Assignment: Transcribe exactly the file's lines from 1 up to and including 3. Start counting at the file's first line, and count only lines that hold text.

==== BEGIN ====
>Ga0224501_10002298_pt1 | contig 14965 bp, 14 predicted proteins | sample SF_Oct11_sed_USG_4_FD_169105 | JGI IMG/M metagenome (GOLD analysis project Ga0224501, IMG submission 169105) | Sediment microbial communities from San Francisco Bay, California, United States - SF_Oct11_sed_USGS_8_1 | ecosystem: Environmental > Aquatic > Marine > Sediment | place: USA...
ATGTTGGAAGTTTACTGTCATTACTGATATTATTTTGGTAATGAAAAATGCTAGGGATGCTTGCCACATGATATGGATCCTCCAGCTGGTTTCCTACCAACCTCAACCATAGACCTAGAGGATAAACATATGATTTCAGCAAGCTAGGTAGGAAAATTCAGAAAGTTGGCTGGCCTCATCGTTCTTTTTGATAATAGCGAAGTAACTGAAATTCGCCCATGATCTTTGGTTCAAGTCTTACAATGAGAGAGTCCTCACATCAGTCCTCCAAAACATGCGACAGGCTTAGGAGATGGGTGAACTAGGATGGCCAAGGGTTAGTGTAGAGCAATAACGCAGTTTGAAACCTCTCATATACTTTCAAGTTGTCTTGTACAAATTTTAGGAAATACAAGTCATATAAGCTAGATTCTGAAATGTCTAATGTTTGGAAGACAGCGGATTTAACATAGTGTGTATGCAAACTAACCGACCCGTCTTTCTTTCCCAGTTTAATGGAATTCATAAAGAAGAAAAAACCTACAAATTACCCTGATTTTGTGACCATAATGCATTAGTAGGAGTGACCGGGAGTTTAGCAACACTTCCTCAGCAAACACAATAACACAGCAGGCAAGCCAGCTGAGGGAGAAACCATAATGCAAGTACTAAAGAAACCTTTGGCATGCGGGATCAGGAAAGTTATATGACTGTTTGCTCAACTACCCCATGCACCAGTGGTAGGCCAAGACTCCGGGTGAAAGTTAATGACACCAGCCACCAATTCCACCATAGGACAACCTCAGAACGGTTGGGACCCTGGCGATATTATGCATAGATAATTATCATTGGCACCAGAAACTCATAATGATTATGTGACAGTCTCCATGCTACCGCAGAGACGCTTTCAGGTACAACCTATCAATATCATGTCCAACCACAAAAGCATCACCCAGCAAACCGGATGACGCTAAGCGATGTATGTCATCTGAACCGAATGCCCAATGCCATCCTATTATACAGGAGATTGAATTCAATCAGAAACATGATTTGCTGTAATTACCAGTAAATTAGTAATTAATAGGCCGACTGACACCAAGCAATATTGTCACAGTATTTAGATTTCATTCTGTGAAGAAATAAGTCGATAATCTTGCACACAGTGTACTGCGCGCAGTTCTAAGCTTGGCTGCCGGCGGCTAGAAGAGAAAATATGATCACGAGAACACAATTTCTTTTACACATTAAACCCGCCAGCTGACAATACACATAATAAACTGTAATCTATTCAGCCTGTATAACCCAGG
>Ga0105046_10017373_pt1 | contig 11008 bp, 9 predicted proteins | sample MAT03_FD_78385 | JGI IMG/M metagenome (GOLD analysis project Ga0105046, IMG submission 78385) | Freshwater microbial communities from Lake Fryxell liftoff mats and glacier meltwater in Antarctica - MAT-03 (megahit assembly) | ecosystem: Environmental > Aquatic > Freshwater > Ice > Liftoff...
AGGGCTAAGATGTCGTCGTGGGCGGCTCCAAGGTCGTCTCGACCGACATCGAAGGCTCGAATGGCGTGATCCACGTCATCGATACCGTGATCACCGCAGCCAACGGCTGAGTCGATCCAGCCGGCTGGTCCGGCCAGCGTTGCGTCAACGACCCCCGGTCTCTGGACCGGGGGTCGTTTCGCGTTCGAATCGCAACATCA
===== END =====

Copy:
>Ga0224501_10002298_pt1 | contig 14965 bp, 14 predicted proteins | sample SF_Oct11_sed_USG_4_FD_169105 | JGI IMG/M metagenome (GOLD analysis project Ga0224501, IMG submission 169105) | Sediment microbial communities from San Francisco Bay, California, United States - SF_Oct11_sed_USGS_8_1 | ecosystem: Environmental > Aquatic > Marine > Sediment | place: USA...
ATGTTGGAAGTTTACTGTCATTACTGATATTATTTTGGTAATGAAAAATGCTAGGGATGCTTGCCACATGATATGGATCCTCCAGCTGGTTTCCTACCAACCTCAACCATAGACCTAGAGGATAAACATATGATTTCAGCAAGCTAGGTAGGAAAATTCAGAAAGTTGGCTGGCCTCATCGTTCTTTTTGATAATAGCGAAGTAACTGAAATTCGCCCATGATCTTTGGTTCAAGTCTTACAATGAGAGAGTCCTCACATCAGTCCTCCAAAACATGCGACAGGCTTAGGAGATGGGTGAACTAGGATGGCCAAGGGTTAGTGTAGAGCAATAACGCAGTTTGAAACCTCTCATATACTTTCAAGTTGTCTTGTACAAATTTTAGGAAATACAAGTCATATAAGCTAGATTCTGAAATGTCTAATGTTTGGAAGACAGCGGATTTAACATAGTGTGTATGCAAACTAACCGACCCGTCTTTCTTTCCCAGTTTAATGGAATTCATAAAGAAGAAAAAACCTACAAATTACCCTGATTTTGTGACCATAATGCATTAGTAGGAGTGACCGGGAGTTTAGCAACACTTCCTCAGCAAACACAATAACACAGCAGGCAAGCCAGCTGAGGGAGAAACCATAATGCAAGTACTAAAGAAACCTTTGGCATGCGGGATCAGGAAAGTTATATGACTGTTTGCTCAACTACCCCATGCACCAGTGGTAGGCCAAGACTCCGGGTGAAAGTTAATGACACCAGCCACCAATTCCACCATAGGACAACCTCAGAACGGTTGGGACCCTGGCGATATTATGCATAGATAATTATCATTGGCACCAGAAACTCATAATGATTATGTGACAGTCTCCATGCTACCGCAGAGACGCTTTCAGGTACAACCTATCAATATCATGTCCAACCACAAAAGCATCACCCAGCAAACCGGATGACGCTAAGCGATGTATGTCATCTGAACCGAATGCCCAATGCCATCCTATTATACAGGAGATTGAATTCAATCAGAAACATGATTTGCTGTAATTACCAGTAAATTAGTAATTAATAGGCCGACTGACACCAAGCAATATTGTCACAGTATTTAGATTTCATTCTGTGAAGAAATAAGTCGATAATCTTGCACACAGTGTACTGCGCGCAGTTCTAAGCTTGGCTGCCGGCGGCTAGAAGAGAAAATATGATCACGAGAACACAATTTCTTTTACACATTAAACCCGCCAGCTGACAATACACATAATAAACTGTAATCTATTCAGCCTGTATAACCCAGG
>Ga0105046_10017373_pt1 | contig 11008 bp, 9 predicted proteins | sample MAT03_FD_78385 | JGI IMG/M metagenome (GOLD analysis project Ga0105046, IMG submission 78385) | Freshwater microbial communities from Lake Fryxell liftoff mats and glacier meltwater in Antarctica - MAT-03 (megahit assembly) | ecosystem: Environmental > Aquatic > Freshwater > Ice > Liftoff...